When someone close to you passes away, you likely expect to attend the funeral service, as well as the visitation and the burial. What you might not expect, however, is that you could end up attending the cremation. If the deceased's immediate family is having their late loved one cremated, it might be possible that the family will want certain people to attend the cremation. Generally, due to size constraints, attendees are usually family members or extremely close friends. There's a good chance that you haven't previously attended this type of event, so it's important that you know what to expect and how to proceed.
Get There Early
Arriving early at any event is a good idea, but time management is especially important when you'll be attending a cremation. If they're busy, crematoriums must adhere to a rigid schedule, which means that if the cremation of the person you knew is scheduled to begin to at 1 p.m., you can count on things being very punctual. You don't want to disrupt the family by walking in a few minutes late.
Be Prepared To Be Emotional
It's understandable to be emotional at a funeral service, especially as people share memories about the person who has passed away. At a cremation, however, you may have no idea what to expect. You'll be in a viewing room and be able to watch the person's casket being placed into the incinerator, after which time the door will be closed. This can be a highly emotional time, in part because of the impact of witnessing the cremation process. You should prepare by having some tissues or a handkerchief with you, and if you're the type of person who worries about really breaking down, you may want to sit close to the door of the viewing room so that you can leave momentarily if necessary.
Have Some Memories To Share
Cremation takes a fair bit of time, and the family may choose to remain only for the first while, or stay for the entirety. In either case, most families won't go through this entire process in silence. Instead, while there may not be a formal itinerary for the event, family members can share memories about the person who has passed away. While you don't need to write a speech, it doesn't hurt to put some thoughts together. Think about some memories or experiences with the person and be prepared to share them when the moment is appropriate.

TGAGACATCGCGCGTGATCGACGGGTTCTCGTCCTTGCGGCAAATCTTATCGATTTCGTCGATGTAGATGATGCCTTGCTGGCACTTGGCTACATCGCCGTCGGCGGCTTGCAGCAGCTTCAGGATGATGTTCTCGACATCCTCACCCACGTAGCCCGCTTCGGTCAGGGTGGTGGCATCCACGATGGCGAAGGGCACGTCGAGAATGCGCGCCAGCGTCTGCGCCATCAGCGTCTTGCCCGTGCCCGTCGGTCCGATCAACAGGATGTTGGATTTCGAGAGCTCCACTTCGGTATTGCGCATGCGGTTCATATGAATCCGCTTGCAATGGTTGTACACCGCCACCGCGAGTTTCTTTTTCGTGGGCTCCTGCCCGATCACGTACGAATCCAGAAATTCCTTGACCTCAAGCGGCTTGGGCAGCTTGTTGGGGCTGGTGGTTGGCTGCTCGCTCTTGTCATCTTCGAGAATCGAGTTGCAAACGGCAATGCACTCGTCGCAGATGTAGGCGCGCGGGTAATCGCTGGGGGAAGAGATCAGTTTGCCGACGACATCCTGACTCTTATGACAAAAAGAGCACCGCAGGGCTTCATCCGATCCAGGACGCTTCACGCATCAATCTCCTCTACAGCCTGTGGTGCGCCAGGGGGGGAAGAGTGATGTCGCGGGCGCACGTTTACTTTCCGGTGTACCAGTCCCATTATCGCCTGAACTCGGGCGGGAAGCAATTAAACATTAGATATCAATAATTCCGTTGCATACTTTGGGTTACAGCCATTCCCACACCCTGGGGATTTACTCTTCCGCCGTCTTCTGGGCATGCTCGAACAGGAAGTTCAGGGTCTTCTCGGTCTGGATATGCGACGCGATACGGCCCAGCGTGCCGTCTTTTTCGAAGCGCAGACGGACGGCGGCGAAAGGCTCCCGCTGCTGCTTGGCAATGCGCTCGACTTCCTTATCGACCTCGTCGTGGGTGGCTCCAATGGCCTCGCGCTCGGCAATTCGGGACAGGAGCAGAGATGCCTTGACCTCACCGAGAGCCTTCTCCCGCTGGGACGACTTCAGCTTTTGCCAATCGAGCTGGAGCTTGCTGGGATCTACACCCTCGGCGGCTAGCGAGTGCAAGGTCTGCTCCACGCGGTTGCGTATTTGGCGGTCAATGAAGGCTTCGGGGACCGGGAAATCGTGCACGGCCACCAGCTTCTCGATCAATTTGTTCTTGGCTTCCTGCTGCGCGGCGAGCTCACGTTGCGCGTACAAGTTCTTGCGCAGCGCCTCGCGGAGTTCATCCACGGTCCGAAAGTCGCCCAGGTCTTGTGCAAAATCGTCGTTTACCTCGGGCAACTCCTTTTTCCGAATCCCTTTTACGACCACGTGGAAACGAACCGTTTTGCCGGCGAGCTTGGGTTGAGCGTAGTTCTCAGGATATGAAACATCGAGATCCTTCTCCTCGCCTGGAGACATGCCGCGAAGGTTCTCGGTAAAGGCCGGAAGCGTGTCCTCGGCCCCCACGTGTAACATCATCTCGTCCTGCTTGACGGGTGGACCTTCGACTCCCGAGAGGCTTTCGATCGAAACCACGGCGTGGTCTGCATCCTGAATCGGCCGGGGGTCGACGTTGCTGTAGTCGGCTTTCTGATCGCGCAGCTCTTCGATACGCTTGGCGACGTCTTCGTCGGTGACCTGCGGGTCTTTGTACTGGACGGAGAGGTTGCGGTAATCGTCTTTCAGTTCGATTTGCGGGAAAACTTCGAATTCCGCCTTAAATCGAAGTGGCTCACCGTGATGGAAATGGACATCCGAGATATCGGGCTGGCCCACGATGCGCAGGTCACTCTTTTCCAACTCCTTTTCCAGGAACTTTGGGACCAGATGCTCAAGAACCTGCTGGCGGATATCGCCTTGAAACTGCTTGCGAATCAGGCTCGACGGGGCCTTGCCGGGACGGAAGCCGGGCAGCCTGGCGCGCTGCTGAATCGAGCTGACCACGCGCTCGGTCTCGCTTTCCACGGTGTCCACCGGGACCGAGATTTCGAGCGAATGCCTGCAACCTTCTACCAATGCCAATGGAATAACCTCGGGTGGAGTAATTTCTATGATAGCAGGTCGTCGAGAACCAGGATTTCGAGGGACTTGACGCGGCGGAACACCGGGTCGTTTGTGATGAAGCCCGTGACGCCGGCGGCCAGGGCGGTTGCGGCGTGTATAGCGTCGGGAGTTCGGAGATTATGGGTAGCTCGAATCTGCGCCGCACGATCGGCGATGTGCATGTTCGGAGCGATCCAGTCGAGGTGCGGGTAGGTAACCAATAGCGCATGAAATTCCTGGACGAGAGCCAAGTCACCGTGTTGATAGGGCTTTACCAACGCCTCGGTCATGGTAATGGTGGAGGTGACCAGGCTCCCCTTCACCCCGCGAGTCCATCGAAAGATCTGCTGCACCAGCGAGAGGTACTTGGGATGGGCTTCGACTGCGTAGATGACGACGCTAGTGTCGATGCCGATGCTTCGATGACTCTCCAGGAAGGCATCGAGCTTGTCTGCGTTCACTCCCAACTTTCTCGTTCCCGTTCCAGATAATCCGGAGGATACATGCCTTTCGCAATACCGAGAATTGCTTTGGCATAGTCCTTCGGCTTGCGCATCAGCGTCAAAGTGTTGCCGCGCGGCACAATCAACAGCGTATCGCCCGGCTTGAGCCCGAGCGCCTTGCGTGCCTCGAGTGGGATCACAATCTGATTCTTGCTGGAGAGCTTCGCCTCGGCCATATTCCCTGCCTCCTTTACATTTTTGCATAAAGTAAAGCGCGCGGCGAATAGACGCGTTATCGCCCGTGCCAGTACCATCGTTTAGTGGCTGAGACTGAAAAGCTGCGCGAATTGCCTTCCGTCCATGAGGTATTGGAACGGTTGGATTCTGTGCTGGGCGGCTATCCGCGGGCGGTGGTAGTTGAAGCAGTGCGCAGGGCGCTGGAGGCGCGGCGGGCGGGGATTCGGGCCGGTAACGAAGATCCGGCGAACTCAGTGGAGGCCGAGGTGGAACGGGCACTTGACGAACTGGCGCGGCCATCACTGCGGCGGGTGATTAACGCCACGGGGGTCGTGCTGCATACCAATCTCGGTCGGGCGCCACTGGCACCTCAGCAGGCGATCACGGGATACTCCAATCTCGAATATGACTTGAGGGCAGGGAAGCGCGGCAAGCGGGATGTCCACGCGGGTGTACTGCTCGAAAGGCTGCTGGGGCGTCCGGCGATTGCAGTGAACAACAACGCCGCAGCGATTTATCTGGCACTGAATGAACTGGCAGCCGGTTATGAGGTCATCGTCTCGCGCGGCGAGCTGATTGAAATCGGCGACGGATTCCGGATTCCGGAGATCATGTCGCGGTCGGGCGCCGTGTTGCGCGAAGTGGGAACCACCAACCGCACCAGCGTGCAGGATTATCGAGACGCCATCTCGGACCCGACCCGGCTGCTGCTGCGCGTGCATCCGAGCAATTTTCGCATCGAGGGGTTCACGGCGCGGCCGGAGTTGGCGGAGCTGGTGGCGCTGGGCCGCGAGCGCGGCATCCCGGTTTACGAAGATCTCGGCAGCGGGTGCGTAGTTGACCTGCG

Contact a service, like Final Care Cremation Services, for more help.Share
26 November 2017
Hi everyone, my name is Sari Blakenship. My first time visiting a funeral home was an extremely comforting experience. Although I was blindsided by the death of my loved one, the funeral director helped me through the planning process without taking advantage of my grief. I was allowed to work at my own pace to cope with the grief in a healthy way. I was never rushed or pressured, despite the necessary timeline. Whenever I couldn't move forward, the funeral director held my hand and offered words of comfort. I would like to share each step of the funeral planning process to help others through this difficult process. Planning a funeral takes a lot of thought and time during a particularly difficult period. Please visit whenever you need a hand.